Annual art week: A celebration of Lane’s artists

By Daniela Ciesielski, Managing Editor

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Sunbursts, snowflakes, spiderwebs and spirals. 

These are the few among many designs students created as students opened up their tie-dye masterpieces made from the Shibori Indigo dyeing technique at Art Week. 

In addition to the tie-dye workshop, which was held from May 28 to May 30, students were able to take part in a fun-filled week from May 28 to June 5, that included activities and events such as the steamroller workshop, film festival, clay olympics and different galleries of artwork that students have created in their classes. 

Ms. Diamond, who teaches Honors Photography and Honors Digital Imaging, is part of a team of art and film teachers who helped organize art week for the second year in a row.

“Art week is a week-long celebration of the arts, and it showcases what we have been doing in our classes all year,” Diamond said. “It’s a fun way for a student to show off what they’re doing, and each day we feature different things.”

The unique indigo dyeing workshop, run by Ms. Simanis, who is an art and textile teacher at Lane, is one of the many workshops that students were able to take part in at Art Week.

Simanis used one of the earliest forms of dyeing found in Japan, called Shibori. 

The process includes typical tie-dye techniques, but after soaking and removing the fabric from the dye, students were able to watch their items turn from green to blue as the dye was exposed to oxygen, a transformation that is exciting to witness, according to Ms. Simanis.  

“I really like that transformation process, and I think for me that’s really exciting to see the students’ reactions,” Simanis said. “If you dip something in blue and it comes out blue, there’s no real big surprise to it, but the idea that it’s a very traditional Japanese technique that has been developed through centuries and centuries of tradition, and to kind of bring that tradition to Lane Tech, is super cool.”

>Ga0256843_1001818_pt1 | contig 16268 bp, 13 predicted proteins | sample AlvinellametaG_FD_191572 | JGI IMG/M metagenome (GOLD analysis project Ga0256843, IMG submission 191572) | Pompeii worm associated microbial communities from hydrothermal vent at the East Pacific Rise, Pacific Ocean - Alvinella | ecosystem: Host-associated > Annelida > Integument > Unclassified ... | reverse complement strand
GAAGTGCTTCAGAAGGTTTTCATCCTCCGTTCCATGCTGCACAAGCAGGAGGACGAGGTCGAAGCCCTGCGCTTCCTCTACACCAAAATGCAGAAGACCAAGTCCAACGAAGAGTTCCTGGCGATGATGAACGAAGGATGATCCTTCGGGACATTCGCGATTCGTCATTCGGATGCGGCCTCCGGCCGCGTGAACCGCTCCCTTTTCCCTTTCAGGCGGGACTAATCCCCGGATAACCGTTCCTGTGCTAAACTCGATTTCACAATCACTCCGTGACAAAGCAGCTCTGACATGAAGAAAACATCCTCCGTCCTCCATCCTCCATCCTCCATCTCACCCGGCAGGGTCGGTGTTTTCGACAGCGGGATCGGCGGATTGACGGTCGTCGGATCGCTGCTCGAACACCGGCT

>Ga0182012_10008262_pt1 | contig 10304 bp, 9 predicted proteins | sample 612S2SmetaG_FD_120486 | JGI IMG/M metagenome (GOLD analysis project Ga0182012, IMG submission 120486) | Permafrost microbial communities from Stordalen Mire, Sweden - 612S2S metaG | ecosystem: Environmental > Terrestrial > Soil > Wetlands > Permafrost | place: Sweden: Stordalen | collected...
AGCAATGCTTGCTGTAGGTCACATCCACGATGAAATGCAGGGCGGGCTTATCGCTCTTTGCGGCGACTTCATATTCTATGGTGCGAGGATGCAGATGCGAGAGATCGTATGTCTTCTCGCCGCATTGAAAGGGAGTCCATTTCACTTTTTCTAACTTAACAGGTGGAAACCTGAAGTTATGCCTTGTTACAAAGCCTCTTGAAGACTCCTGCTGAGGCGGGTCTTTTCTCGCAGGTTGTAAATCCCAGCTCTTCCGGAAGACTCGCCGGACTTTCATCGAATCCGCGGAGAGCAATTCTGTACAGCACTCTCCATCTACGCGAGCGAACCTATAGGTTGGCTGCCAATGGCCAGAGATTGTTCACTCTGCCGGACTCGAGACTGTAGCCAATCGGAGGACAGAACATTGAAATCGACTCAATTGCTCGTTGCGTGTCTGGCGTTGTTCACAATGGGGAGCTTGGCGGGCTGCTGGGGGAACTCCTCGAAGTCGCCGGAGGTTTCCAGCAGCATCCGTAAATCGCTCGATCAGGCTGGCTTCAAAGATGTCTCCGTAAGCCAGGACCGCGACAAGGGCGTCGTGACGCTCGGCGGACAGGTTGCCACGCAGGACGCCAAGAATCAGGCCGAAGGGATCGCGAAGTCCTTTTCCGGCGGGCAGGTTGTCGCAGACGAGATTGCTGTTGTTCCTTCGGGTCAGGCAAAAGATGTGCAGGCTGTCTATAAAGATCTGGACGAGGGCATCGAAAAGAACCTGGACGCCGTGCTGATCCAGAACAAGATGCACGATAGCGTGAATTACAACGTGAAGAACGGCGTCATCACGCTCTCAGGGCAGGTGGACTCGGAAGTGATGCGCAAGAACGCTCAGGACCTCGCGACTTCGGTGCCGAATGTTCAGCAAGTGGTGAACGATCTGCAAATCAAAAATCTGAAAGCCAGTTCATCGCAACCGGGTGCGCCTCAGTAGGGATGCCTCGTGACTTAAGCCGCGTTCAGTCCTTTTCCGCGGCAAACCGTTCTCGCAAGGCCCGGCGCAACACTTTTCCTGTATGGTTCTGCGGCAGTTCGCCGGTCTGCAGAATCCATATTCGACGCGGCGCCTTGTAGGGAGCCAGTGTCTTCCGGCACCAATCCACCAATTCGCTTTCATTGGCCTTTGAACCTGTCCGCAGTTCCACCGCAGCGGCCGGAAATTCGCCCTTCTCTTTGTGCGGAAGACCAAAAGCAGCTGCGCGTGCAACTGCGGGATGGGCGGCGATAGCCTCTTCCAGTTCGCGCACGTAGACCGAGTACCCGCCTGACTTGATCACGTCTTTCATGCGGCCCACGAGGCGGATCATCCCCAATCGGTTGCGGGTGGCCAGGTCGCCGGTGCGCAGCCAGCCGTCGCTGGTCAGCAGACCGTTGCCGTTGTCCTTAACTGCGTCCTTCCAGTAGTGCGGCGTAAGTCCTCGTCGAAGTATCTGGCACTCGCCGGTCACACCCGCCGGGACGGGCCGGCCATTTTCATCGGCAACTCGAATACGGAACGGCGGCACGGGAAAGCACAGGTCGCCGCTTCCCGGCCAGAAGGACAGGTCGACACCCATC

Students not only participated in workshops and activities but were also able to enjoy the art galleries and the film festival, where they could admire the work of art students have been working to achieve all year long.

Art Week can be a thrilling time for art students, who feel a sense of ownership and accomplishment to have their work on display, Diamond said.

“It’s so fun and it’s exciting, and it’s fun to see students take ownership [of their artwork] – there’s a whole different energy,” Diamond said. 

Olimpia Kukula, Div. 956, is an art student who is accustomed to the feeling of finally seeing her artwork come to life, and knows the amount of energy that art students put into their work. 

Art classes at Lane have allowed Kukula to fulfill many accomplishments, including her recent portfolio for her AP Photography class, which will be displayed at the AP presentations in the art gallery on May 28. 

According to Kukula, it is important to come experience Art Week in order to witness the hard work of art students have put into their artwork.

“I think it’s important for a lot of Lane kids to come [to Art Week] and see it because I think a lot of people don’t really realize how amazing our art classes can be,” Kukula said. “They can be like ‘oh wow this is such a cool project, I would want to do something like that’, and then they can end up taking an art class here.”

Art students should be encouraged to show off their work, Kukula said.

“We don’t have to hide our accomplishments, like if you’re proud of something and want to share it then you should put it out there and whoever will be drawn to it will be drawn to it, and maybe you’ll inspire someone else,” Kukula said.

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